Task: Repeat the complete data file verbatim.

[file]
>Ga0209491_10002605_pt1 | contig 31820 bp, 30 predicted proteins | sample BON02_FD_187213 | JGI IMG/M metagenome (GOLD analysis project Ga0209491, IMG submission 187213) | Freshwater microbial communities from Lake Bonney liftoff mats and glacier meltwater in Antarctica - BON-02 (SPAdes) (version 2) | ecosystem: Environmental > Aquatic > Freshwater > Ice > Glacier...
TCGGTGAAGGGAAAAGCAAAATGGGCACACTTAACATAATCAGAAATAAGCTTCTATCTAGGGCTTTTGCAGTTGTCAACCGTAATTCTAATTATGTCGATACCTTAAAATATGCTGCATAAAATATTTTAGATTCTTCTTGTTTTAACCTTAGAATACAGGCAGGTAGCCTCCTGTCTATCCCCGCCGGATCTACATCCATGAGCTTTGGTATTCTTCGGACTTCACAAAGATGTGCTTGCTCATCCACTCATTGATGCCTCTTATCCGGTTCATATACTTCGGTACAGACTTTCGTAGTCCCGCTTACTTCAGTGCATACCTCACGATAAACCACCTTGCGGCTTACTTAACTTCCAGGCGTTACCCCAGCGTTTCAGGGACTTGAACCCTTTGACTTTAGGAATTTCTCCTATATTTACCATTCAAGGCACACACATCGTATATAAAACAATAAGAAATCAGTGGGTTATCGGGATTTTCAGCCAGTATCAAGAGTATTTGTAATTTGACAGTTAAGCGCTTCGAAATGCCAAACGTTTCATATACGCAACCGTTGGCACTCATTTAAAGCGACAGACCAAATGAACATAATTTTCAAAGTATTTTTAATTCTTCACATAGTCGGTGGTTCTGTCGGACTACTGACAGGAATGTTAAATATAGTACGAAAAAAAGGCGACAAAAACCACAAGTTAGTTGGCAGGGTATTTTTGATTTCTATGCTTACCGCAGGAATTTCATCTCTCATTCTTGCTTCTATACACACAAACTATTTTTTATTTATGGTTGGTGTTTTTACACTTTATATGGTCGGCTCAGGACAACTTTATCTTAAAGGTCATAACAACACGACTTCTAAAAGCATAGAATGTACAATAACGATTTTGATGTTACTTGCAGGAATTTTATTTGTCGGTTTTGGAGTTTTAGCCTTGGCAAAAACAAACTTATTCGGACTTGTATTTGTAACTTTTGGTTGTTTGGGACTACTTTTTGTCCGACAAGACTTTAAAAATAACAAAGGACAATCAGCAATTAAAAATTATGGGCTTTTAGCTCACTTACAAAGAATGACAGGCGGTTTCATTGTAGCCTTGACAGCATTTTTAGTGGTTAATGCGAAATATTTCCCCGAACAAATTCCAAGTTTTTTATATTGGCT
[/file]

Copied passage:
>Ga0209491_10002605_pt1 | contig 31820 bp, 30 predicted proteins | sample BON02_FD_187213 | JGI IMG/M metagenome (GOLD analysis project Ga0209491, IMG submission 187213) | Freshwater microbial communities from Lake Bonney liftoff mats and glacier meltwater in Antarctica - BON-02 (SPAdes) (version 2) | ecosystem: Environmental > Aquatic > Freshwater > Ice > Glacier...
TCGGTGAAGGGAAAAGCAAAATGGGCACACTTAACATAATCAGAAATAAGCTTCTATCTAGGGCTTTTGCAGTTGTCAACCGTAATTCTAATTATGTCGATACCTTAAAATATGCTGCATAAAATATTTTAGATTCTTCTTGTTTTAACCTTAGAATACAGGCAGGTAGCCTCCTGTCTATCCCCGCCGGATCTACATCCATGAGCTTTGGTATTCTTCGGACTTCACAAAGATGTGCTTGCTCATCCACTCATTGATGCCTCTTATCCGGTTCATATACTTCGGTACAGACTTTCGTAGTCCCGCTTACTTCAGTGCATACCTCACGATAAACCACCTTGCGGCTTACTTAACTTCCAGGCGTTACCCCAGCGTTTCAGGGACTTGAACCCTTTGACTTTAGGAATTTCTCCTATATTTACCATTCAAGGCACACACATCGTATATAAAACAATAAGAAATCAGTGGGTTATCGGGATTTTCAGCCAGTATCAAGAGTATTTGTAATTTGACAGTTAAGCGCTTCGAAATGCCAAACGTTTCATATACGCAACCGTTGGCACTCATTTAAAGCGACAGACCAAATGAACATAATTTTCAAAGTATTTTTAATTCTTCACATAGTCGGTGGTTCTGTCGGACTACTGACAGGAATGTTAAATATAGTACGAAAAAAAGGCGACAAAAACCACAAGTTAGTTGGCAGGGTATTTTTGATTTCTATGCTTACCGCAGGAATTTCATCTCTCATTCTTGCTTCTATACACACAAACTATTTTTTATTTATGGTTGGTGTTTTTACACTTTATATGGTCGGCTCAGGACAACTTTATCTTAAAGGTCATAACAACACGACTTCTAAAAGCATAGAATGTACAATAACGATTTTGATGTTACTTGCAGGAATTTTATTTGTCGGTTTTGGAGTTTTAGCCTTGGCAAAAACAAACTTATTCGGACTTGTATTTGTAACTTTTGGTTGTTTGGGACTACTTTTTGTCCGACAAGACTTTAAAAATAACAAAGGACAATCAGCAATTAAAAATTATGGGCTTTTAGCTCACTTACAAAGAATGACAGGCGGTTTCATTGTAGCCTTGACAGCATTTTTAGTGGTTAATGCGAAATATTTCCCCGAACAAATTCCAAGTTTTTTATATTGGCT